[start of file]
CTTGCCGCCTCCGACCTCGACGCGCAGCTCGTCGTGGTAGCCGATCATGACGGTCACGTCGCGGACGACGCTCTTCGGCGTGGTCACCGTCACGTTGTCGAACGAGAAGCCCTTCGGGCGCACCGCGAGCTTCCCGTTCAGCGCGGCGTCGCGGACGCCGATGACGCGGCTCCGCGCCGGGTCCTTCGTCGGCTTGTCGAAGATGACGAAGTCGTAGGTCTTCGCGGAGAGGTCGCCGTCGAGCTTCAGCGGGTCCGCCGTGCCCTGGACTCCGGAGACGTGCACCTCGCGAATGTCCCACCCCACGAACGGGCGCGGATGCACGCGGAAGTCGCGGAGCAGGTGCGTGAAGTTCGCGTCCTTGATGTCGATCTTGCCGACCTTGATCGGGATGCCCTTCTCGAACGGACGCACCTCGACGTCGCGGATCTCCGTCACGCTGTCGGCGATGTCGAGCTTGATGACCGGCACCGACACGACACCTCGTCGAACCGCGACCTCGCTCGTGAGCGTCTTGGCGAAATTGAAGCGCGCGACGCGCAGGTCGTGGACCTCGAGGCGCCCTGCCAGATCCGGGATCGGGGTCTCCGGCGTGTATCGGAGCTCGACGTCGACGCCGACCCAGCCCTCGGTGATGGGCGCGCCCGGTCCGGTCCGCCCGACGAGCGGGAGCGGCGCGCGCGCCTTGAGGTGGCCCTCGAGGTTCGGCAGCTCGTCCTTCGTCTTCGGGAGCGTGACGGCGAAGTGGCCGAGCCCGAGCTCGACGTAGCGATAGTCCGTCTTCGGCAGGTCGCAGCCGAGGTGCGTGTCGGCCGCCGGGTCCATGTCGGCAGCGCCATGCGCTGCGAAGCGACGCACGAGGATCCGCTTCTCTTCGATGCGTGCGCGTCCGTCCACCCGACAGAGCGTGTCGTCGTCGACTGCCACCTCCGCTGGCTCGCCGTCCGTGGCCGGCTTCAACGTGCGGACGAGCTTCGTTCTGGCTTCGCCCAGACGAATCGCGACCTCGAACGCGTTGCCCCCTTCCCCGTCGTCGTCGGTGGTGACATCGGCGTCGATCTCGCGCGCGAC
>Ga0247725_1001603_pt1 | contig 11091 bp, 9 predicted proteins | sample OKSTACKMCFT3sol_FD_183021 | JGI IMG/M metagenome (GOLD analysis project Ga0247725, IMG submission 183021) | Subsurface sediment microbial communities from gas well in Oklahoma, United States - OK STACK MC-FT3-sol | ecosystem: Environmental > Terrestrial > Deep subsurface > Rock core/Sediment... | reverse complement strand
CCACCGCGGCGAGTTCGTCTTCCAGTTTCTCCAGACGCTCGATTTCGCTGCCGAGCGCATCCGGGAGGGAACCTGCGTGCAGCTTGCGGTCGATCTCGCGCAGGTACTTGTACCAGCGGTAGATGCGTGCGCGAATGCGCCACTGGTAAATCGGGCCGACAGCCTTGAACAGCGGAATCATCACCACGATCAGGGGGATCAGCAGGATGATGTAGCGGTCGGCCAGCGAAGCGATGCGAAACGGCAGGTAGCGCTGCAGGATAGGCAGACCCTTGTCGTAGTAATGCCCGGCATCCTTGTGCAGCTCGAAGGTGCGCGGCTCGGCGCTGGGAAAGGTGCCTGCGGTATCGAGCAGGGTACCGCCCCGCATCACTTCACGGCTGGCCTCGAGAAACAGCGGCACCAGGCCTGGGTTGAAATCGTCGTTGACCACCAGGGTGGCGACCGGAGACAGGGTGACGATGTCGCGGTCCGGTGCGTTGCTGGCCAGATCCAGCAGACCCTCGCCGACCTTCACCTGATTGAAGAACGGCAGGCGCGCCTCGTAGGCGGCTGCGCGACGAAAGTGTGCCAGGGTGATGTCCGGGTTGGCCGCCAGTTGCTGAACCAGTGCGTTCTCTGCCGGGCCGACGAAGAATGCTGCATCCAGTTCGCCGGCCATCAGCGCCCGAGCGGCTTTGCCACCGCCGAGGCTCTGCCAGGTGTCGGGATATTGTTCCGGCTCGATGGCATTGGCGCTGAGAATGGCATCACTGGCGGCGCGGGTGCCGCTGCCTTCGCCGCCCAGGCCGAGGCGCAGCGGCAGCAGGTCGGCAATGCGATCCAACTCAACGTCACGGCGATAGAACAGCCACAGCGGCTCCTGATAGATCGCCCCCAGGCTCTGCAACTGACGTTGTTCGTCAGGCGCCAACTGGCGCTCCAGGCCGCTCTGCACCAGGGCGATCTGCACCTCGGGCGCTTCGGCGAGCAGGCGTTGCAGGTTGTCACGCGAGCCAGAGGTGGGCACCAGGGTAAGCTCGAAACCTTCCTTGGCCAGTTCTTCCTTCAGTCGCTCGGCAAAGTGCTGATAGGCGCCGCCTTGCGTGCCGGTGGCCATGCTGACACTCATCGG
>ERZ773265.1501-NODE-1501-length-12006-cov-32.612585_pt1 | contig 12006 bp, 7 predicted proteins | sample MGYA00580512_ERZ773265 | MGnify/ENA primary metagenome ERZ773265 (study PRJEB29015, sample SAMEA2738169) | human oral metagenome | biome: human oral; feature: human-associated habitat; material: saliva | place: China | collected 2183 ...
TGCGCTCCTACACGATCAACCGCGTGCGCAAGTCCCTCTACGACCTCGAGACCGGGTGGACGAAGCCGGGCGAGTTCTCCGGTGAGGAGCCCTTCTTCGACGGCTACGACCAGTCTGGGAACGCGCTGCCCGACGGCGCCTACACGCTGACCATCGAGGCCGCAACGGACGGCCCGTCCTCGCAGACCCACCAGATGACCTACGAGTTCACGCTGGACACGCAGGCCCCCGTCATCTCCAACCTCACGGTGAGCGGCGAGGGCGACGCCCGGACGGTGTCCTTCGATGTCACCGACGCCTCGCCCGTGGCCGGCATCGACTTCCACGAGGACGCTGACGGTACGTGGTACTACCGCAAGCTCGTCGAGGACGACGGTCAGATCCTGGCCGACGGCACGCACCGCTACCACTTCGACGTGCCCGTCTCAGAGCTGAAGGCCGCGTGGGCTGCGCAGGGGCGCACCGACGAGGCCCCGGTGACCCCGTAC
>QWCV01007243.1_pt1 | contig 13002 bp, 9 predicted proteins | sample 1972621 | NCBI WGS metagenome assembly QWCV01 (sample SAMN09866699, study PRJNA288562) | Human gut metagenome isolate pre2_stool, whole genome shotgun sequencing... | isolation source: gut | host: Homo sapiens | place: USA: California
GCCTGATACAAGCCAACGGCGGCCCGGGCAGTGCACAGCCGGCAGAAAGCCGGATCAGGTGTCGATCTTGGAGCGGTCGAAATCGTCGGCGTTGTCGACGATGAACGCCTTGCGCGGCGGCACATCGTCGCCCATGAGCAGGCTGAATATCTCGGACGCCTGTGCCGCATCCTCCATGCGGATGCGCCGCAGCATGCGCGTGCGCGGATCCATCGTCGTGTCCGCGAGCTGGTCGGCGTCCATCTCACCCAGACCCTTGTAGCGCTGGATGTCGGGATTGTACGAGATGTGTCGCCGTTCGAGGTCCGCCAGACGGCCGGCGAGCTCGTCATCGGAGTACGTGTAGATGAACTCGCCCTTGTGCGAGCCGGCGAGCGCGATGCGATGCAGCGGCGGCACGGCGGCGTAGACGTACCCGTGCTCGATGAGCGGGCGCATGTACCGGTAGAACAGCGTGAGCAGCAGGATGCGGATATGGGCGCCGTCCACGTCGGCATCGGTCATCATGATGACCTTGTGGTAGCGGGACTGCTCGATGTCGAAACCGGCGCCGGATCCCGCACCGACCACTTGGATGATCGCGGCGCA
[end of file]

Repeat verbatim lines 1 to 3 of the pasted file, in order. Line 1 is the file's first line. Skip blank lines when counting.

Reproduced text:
CTTGCCGCCTCCGACCTCGACGCGCAGCTCGTCGTGGTAGCCGATCATGACGGTCACGTCGCGGACGACGCTCTTCGGCGTGGTCACCGTCACGTTGTCGAACGAGAAGCCCTTCGGGCGCACCGCGAGCTTCCCGTTCAGCGCGGCGTCGCGGACGCCGATGACGCGGCTCCGCGCCGGGTCCTTCGTCGGCTTGTCGAAGATGACGAAGTCGTAGGTCTTCGCGGAGAGGTCGCCGTCGAGCTTCAGCGGGTCCGCCGTGCCCTGGACTCCGGAGACGTGCACCTCGCGAATGTCCCACCCCACGAACGGGCGCGGATGCACGCGGAAGTCGCGGAGCAGGTGCGTGAAGTTCGCGTCCTTGATGTCGATCTTGCCGACCTTGATCGGGATGCCCTTCTCGAACGGACGCACCTCGACGTCGCGGATCTCCGTCACGCTGTCGGCGATGTCGAGCTTGATGACCGGCACCGACACGACACCTCGTCGAACCGCGACCTCGCTCGTGAGCGTCTTGGCGAAATTGAAGCGCGCGACGCGCAGGTCGTGGACCTCGAGGCGCCCTGCCAGATCCGGGATCGGGGTCTCCGGCGTGTATCGGAGCTCGACGTCGACGCCGACCCAGCCCTCGGTGATGGGCGCGCCCGGTCCGGTCCGCCCGACGAGCGGGAGCGGCGCGCGCGCCTTGAGGTGGCCCTCGAGGTTCGGCAGCTCGTCCTTCGTCTTCGGGAGCGTGACGGCGAAGTGGCCGAGCCCGAGCTCGACGTAGCGATAGTCCGTCTTCGGCAGGTCGCAGCCGAGGTGCGTGTCGGCCGCCGGGTCCATGTCGGCAGCGCCATGCGCTGCGAAGCGACGCACGAGGATCCGCTTCTCTTCGATGCGTGCGCGTCCGTCCACCCGACAGAGCGTGTCGTCGTCGACTGCCACCTCCGCTGGCTCGCCGTCCGTGGCCGGCTTCAACGTGCGGACGAGCTTCGTTCTGGCTTCGCCCAGACGAATCGCGACCTCGAACGCGTTGCCCCCTTCCCCGTCGTCGTCGGTGGTGACATCGGCGTCGATCTCGCGCGCGAC
>Ga0247725_1001603_pt1 | contig 11091 bp, 9 predicted proteins | sample OKSTACKMCFT3sol_FD_183021 | JGI IMG/M metagenome (GOLD analysis project Ga0247725, IMG submission 183021) | Subsurface sediment microbial communities from gas well in Oklahoma, United States - OK STACK MC-FT3-sol | ecosystem: Environmental > Terrestrial > Deep subsurface > Rock core/Sediment... | reverse complement strand
CCACCGCGGCGAGTTCGTCTTCCAGTTTCTCCAGACGCTCGATTTCGCTGCCGAGCGCATCCGGGAGGGAACCTGCGTGCAGCTTGCGGTCGATCTCGCGCAGGTACTTGTACCAGCGGTAGATGCGTGCGCGAATGCGCCACTGGTAAATCGGGCCGACAGCCTTGAACAGCGGAATCATCACCACGATCAGGGGGATCAGCAGGATGATGTAGCGGTCGGCCAGCGAAGCGATGCGAAACGGCAGGTAGCGCTGCAGGATAGGCAGACCCTTGTCGTAGTAATGCCCGGCATCCTTGTGCAGCTCGAAGGTGCGCGGCTCGGCGCTGGGAAAGGTGCCTGCGGTATCGAGCAGGGTACCGCCCCGCATCACTTCACGGCTGGCCTCGAGAAACAGCGGCACCAGGCCTGGGTTGAAATCGTCGTTGACCACCAGGGTGGCGACCGGAGACAGGGTGACGATGTCGCGGTCCGGTGCGTTGCTGGCCAGATCCAGCAGACCCTCGCCGACCTTCACCTGATTGAAGAACGGCAGGCGCGCCTCGTAGGCGGCTGCGCGACGAAAGTGTGCCAGGGTGATGTCCGGGTTGGCCGCCAGTTGCTGAACCAGTGCGTTCTCTGCCGGGCCGACGAAGAATGCTGCATCCAGTTCGCCGGCCATCAGCGCCCGAGCGGCTTTGCCACCGCCGAGGCTCTGCCAGGTGTCGGGATATTGTTCCGGCTCGATGGCATTGGCGCTGAGAATGGCATCACTGGCGGCGCGGGTGCCGCTGCCTTCGCCGCCCAGGCCGAGGCGCAGCGGCAGCAGGTCGGCAATGCGATCCAACTCAACGTCACGGCGATAGAACAGCCACAGCGGCTCCTGATAGATCGCCCCCAGGCTCTGCAACTGACGTTGTTCGTCAGGCGCCAACTGGCGCTCCAGGCCGCTCTGCACCAGGGCGATCTGCACCTCGGGCGCTTCGGCGAGCAGGCGTTGCAGGTTGTCACGCGAGCCAGAGGTGGGCACCAGGGTAAGCTCGAAACCTTCCTTGGCCAGTTCTTCCTTCAGTCGCTCGGCAAAGTGCTGATAGGCGCCGCCTTGCGTGCCGGTGGCCATGCTGACACTCATCGG